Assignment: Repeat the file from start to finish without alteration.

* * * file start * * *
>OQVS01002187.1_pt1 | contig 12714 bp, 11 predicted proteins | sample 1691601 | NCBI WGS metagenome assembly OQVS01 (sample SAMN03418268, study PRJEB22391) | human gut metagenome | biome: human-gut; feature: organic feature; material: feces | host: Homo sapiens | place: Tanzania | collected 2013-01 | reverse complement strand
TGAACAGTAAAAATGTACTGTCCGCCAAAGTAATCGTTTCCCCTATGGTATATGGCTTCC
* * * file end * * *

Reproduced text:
>OQVS01002187.1_pt1 | contig 12714 bp, 11 predicted proteins | sample 1691601 | NCBI WGS metagenome assembly OQVS01 (sample SAMN03418268, study PRJEB22391) | human gut metagenome | biome: human-gut; feature: organic feature; material: feces | host: Homo sapiens | place: Tanzania | collected 2013-01 | reverse complement strand
TGAACAGTAAAAATGTACTGTCCGCCAAAGTAATCGTTTCCCCTATGGTATATGGCTTCC